As a forest and woodland dependent bird, the swift parrot is a high profile species associated with forest and woodland conservation in south eastern Australia. It is the only member of the genus Lathamus, and therefore is of high conservation significance.
The swift parrot breeds only in Tasmania and migrates to mainland Australia in autumn. During winter it is semi-nomadic, foraging for lerps and nectar in flowering eucalypts predominantly in Victoria and New South Wales, particularly in box ironbark forests and woodlands. In Tasmania, the breeding range of the swift parrot is largely restricted to the east coast within the range of the Tasmanian blue gum. The breeding season of the swift parrot coincides with the flowering of blue gum and the nectar of this eucalypt is the main source of food for the parrots during breeding.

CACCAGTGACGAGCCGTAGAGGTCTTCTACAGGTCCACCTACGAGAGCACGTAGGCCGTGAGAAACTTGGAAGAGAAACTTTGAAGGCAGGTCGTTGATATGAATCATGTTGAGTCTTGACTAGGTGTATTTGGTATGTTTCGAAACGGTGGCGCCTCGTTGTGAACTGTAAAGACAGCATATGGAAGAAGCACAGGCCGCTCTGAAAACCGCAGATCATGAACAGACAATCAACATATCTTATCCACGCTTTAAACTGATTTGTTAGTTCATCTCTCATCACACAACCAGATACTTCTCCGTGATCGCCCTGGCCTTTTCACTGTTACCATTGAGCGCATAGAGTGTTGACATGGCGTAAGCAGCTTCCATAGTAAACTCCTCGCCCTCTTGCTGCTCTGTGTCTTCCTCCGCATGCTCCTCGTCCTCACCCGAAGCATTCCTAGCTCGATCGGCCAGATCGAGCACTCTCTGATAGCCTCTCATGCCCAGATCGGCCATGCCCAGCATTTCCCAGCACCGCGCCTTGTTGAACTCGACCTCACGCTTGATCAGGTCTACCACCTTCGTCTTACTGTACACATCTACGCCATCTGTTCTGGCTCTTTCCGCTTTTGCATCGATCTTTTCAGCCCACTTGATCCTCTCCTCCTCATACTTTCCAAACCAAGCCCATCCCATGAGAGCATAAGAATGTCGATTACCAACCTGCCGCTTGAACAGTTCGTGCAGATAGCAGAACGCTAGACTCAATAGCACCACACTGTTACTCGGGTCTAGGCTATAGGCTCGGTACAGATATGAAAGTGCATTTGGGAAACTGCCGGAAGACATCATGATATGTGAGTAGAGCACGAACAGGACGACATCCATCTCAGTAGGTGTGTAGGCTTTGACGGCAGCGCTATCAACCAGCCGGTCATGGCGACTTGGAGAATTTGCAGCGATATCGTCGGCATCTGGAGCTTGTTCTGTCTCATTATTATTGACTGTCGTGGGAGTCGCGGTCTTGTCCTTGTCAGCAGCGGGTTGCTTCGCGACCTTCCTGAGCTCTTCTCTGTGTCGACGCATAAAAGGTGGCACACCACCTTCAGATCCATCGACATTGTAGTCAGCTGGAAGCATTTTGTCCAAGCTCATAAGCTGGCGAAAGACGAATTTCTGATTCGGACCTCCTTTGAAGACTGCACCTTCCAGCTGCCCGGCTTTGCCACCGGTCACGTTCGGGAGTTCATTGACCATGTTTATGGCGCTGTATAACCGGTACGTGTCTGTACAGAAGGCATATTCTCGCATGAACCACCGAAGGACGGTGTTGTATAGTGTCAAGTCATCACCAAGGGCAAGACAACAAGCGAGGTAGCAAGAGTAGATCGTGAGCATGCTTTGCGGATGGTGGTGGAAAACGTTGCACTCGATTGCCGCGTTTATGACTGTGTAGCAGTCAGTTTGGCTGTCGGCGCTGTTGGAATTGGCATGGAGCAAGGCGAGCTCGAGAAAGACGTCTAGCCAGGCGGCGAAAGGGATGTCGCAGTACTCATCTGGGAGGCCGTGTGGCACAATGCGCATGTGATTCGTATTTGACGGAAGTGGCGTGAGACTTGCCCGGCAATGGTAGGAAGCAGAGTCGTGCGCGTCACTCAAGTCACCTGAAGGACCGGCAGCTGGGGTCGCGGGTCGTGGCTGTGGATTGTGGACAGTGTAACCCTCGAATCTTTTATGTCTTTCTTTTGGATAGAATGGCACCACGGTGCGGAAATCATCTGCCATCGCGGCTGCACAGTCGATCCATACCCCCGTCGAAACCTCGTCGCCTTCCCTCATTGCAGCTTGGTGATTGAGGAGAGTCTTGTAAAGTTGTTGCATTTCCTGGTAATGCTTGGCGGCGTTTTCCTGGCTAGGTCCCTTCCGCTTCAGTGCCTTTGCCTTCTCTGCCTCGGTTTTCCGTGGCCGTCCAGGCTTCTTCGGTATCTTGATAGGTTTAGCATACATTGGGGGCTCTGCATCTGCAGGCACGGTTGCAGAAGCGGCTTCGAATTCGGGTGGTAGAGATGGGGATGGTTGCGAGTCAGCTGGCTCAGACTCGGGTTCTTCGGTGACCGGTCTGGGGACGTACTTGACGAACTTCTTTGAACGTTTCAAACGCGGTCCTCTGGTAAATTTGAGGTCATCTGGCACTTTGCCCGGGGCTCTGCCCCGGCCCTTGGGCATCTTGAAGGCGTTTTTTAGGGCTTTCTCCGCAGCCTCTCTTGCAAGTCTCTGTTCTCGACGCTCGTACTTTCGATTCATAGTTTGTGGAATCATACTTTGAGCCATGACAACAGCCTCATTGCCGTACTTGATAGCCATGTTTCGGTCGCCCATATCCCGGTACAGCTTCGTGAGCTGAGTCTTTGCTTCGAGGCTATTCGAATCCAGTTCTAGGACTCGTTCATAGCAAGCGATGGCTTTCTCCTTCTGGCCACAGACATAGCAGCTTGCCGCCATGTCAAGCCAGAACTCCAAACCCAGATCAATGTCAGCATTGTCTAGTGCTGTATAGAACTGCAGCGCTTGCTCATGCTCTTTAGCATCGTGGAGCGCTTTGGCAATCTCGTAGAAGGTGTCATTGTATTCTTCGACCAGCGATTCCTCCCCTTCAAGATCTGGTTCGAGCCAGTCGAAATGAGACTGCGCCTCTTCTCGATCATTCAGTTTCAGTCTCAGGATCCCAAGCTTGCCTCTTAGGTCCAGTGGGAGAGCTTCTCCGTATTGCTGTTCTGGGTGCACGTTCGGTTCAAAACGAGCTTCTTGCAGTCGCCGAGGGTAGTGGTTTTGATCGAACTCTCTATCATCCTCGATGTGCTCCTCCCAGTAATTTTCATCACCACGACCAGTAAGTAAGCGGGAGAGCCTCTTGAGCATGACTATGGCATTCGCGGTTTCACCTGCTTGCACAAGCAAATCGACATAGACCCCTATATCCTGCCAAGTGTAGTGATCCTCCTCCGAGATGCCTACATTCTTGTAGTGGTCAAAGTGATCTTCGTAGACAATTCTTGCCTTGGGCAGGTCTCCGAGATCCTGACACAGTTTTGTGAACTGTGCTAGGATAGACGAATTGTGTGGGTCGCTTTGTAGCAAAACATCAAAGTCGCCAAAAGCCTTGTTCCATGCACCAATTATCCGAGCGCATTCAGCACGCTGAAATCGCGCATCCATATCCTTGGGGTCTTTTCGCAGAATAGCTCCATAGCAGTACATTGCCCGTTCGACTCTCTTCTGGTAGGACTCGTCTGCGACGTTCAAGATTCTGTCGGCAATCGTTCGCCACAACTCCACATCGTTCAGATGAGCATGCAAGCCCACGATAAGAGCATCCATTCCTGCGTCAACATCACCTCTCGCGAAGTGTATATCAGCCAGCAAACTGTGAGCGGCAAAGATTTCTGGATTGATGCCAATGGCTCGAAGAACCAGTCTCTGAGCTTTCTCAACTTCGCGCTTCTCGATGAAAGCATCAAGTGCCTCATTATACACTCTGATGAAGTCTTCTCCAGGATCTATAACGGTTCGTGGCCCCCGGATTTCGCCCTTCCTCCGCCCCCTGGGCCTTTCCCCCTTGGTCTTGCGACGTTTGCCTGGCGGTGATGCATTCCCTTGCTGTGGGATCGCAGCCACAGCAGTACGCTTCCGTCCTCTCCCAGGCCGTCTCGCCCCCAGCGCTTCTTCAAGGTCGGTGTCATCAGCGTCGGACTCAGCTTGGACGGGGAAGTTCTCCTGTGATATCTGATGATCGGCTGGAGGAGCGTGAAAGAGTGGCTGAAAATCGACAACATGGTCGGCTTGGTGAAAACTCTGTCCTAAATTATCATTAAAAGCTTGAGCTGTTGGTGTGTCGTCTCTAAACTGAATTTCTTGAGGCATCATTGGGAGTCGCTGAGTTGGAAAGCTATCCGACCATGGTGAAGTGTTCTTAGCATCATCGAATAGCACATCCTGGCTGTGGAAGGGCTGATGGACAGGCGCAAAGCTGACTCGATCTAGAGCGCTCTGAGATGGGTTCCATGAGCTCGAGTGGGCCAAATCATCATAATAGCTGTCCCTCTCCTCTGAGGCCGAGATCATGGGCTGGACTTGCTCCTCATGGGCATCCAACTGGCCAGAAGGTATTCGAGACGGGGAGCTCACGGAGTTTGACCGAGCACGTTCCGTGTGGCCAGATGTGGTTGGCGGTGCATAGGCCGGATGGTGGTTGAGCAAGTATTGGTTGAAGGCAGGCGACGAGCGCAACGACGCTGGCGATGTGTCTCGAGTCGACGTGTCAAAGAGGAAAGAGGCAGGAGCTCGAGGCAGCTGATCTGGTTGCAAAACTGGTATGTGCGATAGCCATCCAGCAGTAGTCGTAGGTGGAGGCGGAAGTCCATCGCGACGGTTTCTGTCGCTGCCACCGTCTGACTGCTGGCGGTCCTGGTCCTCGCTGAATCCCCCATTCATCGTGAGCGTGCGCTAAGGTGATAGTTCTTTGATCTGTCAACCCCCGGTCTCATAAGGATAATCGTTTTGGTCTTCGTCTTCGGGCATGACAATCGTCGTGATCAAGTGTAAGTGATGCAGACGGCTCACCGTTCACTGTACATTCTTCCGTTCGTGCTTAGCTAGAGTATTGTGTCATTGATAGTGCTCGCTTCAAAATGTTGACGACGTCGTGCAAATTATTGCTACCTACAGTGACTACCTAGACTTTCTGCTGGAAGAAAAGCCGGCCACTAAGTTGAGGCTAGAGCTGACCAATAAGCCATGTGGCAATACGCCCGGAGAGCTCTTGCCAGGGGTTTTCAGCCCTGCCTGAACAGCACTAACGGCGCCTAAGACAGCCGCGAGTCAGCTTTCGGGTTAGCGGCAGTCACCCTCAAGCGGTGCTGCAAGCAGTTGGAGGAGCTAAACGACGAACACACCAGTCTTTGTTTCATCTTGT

Woodlands and forests within the parrot’s over-wintering range and its restricted breeding distribution have been fragmented and substantially reduced by land clearance for agriculture and urban and coastal development. Forestry operations and firewood collection have also altered the age structure of forests, resulting in the loss of older trees that provide a major
food resource as well as hollows for nesting. The swift parrot also suffers from high mortality during the breeding season through collisions with man-made structures such as windows, wire mesh fences and vehicles. Habitat loss has also been considerable across the non-breeding range. Box-ironbark forests
and woodlands have been extensively cleared for agriculture. It has been estimated that 85% of the vegetation in the box-ironbark region has been cleared in Victoria and New South Wales (Robinson and Traill 1996). The density of large trees has been greatly reduced in the habitat that remains in Victoria (Soderquist and Rowley 1995). Important vegetation types in Victorian non-breeding habitats are box-ironbark forest (168,200 ha remaining), heathy dry forest (45,100 ha) and a range of low-lying woodlands